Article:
So, we see, there is a small catch to this promise.  IF you have the money to repay the loan, you should take it, if not you are not allowed to take out a loan.  So, it seems from here, that one must work within the limits of what he has and not rely on any miracles.  And to add a little cement to that thought, both the Rambam and the Shulchan Oruch say straight out that the HALACHA is such, that each person must spend according to his income level.  It's considered a sin for spending more than what you have or taking out a loan which you have no idea on how you will pay back.

In fact, the Tur (the predecessor to the Shulchan Oruch), asked his father, the Rosh, what he should do.  He does not have any money, yet he has an obligation to spend extra on Shabbos.  The Rosh answered: take a little away from your weekday spending and use it on Shabbos, so then your Shabbos spending will be more than your weekday.  You'll notice, these two giants of Jewish law did not rely on their faith that some miracle will happen.  Rather, they chose to take logical, financially secure steps, to honor Shabbos.

Finally, and here comes the real fun part, Rav Karelitz, quotes the Chazon Ish himself in his book on Emunah & Bitchon (faith).  The Chazon Ish decries a belief that people have regarding faith, which is really baseless.  Many erroneously believe that if they have enough faith, then Hashem will grant them their desires.  So, if I have enough faith that Hashem will get me a car, He will.  And if He doesn't, it's because I don't have enough faith.

That is blatantly wrong, says the Chazon Ish.  Rather, faith is believing that no matter what happens, whether your prayers were answered in the positive or not, that ultimately, Hashem knows what is best for you, even though you cannot see it clearly.  Your level of "faith" has no ability to "tell" Hashem what to do.

However, says Rav Karelitz, there are three exceptions to this rule: Shabbos, Yom Tov, and learning Torah.  The more you put in, the more He pays back.

Sounds a bit contradictory?  Not really.

When it comes to spending money on Shabbos, Yom Tov, and learning Torah, one must first make a general financial assessment, and work within those bounds.  Anything that we put in extra for these three things will be dependent on our (true) level of faith that Hashem will pay back.  So, if I usually spend 100 shekels a day for food and drink and I spend 200 shekels for Shabbos (and I can afford it), with complete faith that Hashem will pay me back the extra 100 shekels that I spent, He will.  However, if I spend an extra 500 shekels, and I cannot afford it and/or I do not have true faith, then Hashem will not pay back.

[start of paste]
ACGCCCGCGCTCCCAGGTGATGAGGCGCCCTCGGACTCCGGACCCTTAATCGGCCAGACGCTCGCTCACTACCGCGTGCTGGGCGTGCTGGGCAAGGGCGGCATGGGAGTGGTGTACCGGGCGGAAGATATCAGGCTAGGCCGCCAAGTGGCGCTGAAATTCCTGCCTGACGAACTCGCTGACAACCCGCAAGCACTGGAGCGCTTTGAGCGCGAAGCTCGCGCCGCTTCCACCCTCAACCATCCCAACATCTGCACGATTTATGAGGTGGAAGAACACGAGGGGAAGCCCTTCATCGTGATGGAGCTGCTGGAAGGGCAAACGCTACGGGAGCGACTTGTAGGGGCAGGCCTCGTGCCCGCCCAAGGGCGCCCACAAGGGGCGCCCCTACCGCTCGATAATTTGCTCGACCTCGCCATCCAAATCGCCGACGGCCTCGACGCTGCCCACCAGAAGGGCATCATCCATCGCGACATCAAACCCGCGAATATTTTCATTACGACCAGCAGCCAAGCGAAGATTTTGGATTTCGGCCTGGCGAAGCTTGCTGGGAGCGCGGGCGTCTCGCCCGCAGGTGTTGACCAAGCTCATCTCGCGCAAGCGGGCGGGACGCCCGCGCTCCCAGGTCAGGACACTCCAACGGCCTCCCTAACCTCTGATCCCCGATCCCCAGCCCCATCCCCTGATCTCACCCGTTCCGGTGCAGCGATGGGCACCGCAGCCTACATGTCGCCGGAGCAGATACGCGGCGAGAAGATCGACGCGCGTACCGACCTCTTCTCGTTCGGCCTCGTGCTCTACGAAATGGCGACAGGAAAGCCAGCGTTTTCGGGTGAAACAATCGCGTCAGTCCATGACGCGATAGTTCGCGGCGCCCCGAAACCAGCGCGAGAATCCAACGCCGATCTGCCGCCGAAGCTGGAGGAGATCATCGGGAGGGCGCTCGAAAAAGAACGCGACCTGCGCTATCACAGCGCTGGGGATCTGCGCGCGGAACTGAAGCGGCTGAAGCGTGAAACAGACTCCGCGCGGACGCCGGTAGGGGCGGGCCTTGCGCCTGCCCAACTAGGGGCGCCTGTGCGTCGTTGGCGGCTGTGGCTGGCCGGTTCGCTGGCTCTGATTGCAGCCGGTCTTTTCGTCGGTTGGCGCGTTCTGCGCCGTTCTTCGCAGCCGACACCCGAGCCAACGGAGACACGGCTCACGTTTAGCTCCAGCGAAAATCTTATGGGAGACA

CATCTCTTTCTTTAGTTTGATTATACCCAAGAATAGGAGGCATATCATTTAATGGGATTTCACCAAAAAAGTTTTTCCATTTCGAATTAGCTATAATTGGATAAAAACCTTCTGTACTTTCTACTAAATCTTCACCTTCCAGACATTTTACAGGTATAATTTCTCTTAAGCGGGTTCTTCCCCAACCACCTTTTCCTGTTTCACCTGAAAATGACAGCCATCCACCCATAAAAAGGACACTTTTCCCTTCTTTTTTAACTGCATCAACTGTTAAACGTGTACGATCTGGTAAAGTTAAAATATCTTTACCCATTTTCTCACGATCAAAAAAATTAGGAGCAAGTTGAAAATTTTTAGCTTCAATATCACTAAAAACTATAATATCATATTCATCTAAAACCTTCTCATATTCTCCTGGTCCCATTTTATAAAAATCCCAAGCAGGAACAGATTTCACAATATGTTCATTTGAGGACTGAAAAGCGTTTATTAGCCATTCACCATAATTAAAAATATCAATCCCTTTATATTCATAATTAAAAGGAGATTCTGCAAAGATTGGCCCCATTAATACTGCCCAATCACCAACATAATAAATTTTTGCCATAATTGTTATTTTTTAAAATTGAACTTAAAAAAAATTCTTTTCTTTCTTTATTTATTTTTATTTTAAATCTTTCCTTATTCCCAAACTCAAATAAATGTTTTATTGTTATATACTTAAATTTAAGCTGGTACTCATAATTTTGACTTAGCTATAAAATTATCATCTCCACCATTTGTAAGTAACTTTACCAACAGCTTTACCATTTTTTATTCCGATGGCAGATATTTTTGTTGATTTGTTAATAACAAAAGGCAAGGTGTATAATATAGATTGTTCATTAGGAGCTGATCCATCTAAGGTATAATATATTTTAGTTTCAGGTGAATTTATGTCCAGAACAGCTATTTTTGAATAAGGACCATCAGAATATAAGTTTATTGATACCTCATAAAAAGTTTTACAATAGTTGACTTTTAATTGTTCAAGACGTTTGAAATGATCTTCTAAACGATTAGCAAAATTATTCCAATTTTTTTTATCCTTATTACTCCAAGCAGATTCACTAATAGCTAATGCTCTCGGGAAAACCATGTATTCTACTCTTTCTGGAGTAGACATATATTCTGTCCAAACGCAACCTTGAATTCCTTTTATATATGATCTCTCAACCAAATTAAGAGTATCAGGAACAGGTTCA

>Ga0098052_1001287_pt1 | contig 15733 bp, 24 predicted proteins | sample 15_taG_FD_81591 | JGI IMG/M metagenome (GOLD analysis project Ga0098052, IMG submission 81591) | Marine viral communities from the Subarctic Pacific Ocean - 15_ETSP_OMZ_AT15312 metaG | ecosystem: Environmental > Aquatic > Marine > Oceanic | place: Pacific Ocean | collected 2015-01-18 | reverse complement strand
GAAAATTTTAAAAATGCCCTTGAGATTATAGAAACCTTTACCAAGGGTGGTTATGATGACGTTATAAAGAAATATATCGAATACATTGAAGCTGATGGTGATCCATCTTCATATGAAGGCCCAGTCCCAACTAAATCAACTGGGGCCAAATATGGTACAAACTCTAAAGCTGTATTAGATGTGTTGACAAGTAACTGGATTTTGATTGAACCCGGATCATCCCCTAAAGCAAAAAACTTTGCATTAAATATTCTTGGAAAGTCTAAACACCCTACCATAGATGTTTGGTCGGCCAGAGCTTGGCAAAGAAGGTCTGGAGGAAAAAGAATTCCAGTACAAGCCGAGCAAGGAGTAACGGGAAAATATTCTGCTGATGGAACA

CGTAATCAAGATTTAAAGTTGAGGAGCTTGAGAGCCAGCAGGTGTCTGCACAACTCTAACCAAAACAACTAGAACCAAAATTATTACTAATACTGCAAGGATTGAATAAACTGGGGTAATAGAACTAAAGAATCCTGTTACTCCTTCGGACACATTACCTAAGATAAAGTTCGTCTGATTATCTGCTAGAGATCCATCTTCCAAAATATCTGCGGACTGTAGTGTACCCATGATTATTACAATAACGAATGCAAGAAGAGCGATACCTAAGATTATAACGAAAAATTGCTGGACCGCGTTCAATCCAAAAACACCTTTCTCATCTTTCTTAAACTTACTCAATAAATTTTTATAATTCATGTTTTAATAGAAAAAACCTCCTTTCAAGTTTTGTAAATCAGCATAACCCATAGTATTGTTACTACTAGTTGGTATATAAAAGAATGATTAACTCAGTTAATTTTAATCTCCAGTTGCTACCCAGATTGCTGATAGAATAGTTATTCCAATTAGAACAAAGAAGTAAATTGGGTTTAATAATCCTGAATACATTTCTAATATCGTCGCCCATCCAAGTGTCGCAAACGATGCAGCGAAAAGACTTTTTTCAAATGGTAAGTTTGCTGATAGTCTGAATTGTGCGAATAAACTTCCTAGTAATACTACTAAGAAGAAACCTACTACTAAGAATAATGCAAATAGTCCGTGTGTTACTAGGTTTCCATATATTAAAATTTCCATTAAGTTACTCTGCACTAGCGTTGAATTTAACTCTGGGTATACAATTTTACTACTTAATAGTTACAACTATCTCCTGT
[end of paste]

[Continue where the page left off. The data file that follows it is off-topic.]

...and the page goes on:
And that's where things get tricky for people.

In our house for example, every Shabbos we buy pitzuchim (nuts, sesame seeds, and what not … welcome to Israel), and other snacks.  We're not as stingy as we are during the week.  On Yom Tov, we might get gefilte fish and a "special" drink.  For some Yomim Tovim, my girls get new outfits from England that will cost between 70-100 shekels (compared to 500 shekels or more here).  My sons get some new clothes and kippas as well (likewise for cheaper prices).  This year, my eight-year-old got cool boxers for which he yelled "I'm an 'achla gever' (a real man) now!"  All in all, we get extra things that will make Shabbos and Yom Tov more enjoyable.  On one  hand, we buy them without financial thought and worry, yet on the other hand, the expenditures will not "break the bank."  In the end, I buy extra things for my wife and kids that I usually might not during the week,but are still within my financial means.  AND I KNOW that Hashem will pay me back for them.

But, if I were to spend 500 shekels per child for every Yom Tov, I will honestly start to think and worry about my situation.  That itself is a sign that I'm not on some high level of faith, and therefore, I'm limited to what I can afford.  Any extra spending is considered foolish and, if I end up taking charity because of my spending, it's considered a sin.

So, like everything, one needs to not only know a couple of lines of gemara, but they need to dive into the actual relevant halachos.

Regarding spending extra for Shabbos, Yom Tov, and learning Torah, one must do their best to spend extra, to bring extra simcha to those mitzvos.  Yet, at the same time, one must work within their general budget, and any extra spending will be paid back, according to one's true faith in Hashem.

With that, I wish you all a wonderful Shabbos!